If you look closely at a deer or elk antler, you'll see grooves and ridges on it. These mark the paths of veins that carried blood throughout the growing antlers. When blood stops flowing to the antlers in August, they harden, and the velvet falls off or is rubbed off. The hardened antlers are composed of calcium, phosphorous and as much as 50 percent water.

An antler grows faster than any other kind of bone. It can grow up to one inch (2.5 cm) per day during the summer. Biologists are studying antlers in hopes of learning the secrets of rampant cell growth--secrets that may unlock cures to various forms of cancer.

In his second year, a bull elk usually grows slim, unbranched antlers called spikes that are 10-20 inches (25-50 cm) long. By the third year, antlers begin developing tines that branch from the main beam. By the seventh summer, a bull's antlers may have six tines each, weigh as much as 40 pounds (18 kg), and grow to a length and spread of more than four feet (1.2 m). Why would an animal need to carry around a rack of antlers that weighs so much? A large rack identifies a bull that is successful in finding food, lots of food.

A bull must consume huge amounts of nutrients to obtain the energy and minerals needed to grow antlers as well as the energy to carry them around. Large antlers also identify a bull that is able to defend himself against other bulls and against predators. This information is of great interest to female elk (cows) because they will mate with the strongest, most successful males -- usually the bulls with the biggest antlers.

Inside Stomachs
Elk and other members of the deer family eat tough plants such as grass or twigs that most other mammals can't digest. Elk digest these plants in multi-chambered stomachs, a trait of the suborder Ruminantia. (Cattle, sheep and their wild cousins are also ruminants.) The root of the name comes from "rumen," the first of three or four chambers of a ruminant stomach. These chambers create a system for digesting tough plant fibers and extracting the maximum nutritional value from them.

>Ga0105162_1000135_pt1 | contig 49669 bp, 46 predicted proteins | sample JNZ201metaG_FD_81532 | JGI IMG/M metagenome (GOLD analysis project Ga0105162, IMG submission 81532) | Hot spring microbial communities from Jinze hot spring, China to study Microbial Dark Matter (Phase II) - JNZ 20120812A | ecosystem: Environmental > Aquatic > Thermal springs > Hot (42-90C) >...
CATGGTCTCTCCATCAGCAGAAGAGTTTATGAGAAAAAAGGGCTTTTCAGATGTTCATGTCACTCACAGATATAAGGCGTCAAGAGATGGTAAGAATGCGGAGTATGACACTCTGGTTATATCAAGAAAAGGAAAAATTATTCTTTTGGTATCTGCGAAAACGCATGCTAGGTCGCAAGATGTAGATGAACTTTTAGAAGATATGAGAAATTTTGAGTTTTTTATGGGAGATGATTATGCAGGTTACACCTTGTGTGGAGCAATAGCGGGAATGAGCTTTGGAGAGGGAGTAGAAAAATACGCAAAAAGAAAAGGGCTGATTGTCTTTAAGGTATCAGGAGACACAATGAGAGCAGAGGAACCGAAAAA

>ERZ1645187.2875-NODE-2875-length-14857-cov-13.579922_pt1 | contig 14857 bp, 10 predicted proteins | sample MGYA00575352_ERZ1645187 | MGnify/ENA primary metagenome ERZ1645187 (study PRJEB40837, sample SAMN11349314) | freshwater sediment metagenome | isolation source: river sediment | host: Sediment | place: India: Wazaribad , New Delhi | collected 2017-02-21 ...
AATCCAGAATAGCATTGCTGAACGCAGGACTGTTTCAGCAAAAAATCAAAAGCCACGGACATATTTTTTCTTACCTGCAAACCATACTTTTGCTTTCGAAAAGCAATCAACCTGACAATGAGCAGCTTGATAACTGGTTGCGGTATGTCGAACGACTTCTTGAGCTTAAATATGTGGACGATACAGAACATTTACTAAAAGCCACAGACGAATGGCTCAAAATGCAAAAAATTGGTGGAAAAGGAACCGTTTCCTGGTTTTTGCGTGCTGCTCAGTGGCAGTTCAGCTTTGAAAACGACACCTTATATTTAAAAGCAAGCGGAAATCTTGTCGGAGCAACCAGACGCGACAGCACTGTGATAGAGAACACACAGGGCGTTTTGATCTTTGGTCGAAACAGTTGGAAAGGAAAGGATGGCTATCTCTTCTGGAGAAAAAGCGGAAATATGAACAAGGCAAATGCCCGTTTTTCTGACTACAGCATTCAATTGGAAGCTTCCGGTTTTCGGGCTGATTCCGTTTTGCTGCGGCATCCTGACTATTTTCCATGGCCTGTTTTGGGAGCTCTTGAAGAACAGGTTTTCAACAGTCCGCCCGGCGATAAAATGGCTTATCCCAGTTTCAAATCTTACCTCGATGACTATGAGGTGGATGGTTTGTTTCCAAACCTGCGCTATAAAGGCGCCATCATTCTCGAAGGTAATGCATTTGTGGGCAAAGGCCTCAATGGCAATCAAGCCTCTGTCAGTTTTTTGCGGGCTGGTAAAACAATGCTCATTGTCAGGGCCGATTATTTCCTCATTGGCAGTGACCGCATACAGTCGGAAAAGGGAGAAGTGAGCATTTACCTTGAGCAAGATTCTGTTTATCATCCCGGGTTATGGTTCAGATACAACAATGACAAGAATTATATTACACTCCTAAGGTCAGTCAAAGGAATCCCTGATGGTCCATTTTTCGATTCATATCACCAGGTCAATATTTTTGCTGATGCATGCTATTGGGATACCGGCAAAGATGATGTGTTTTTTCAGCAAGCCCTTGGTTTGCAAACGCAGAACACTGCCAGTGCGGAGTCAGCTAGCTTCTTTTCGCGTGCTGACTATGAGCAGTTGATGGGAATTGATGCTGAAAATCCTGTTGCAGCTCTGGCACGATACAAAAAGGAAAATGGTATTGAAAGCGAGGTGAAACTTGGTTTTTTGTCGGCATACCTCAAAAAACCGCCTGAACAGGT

To understand how this "super stomach" works, imagine a cow elk as she nips off twigs, clips leaves and crops grasses. This constant biting, pulling and clipping sends as much as 15 pounds (7 kg) of tough plant fiber into the elk's stomach each day. The unchewed material slides into the rumen, the first chamber. There bacteria and protozoa begin breaking down the plant material. Then the elk regurgitates her food (the cud) and ruminates (chews cud thoroughly).

When the cud is completely chewed, the elk swallows it again. The food particles pass through the rumen and into the reticulum, the second chamber, for even more digestion. Then the food passes into the omasum, the third chamber, where water is squeezed out and absorbed into the elk's body. Finally, the food passes into the abomasum, the fourth and "true" stomach, where it is broken down to the molecular level so that it can be absorbed by the intestine.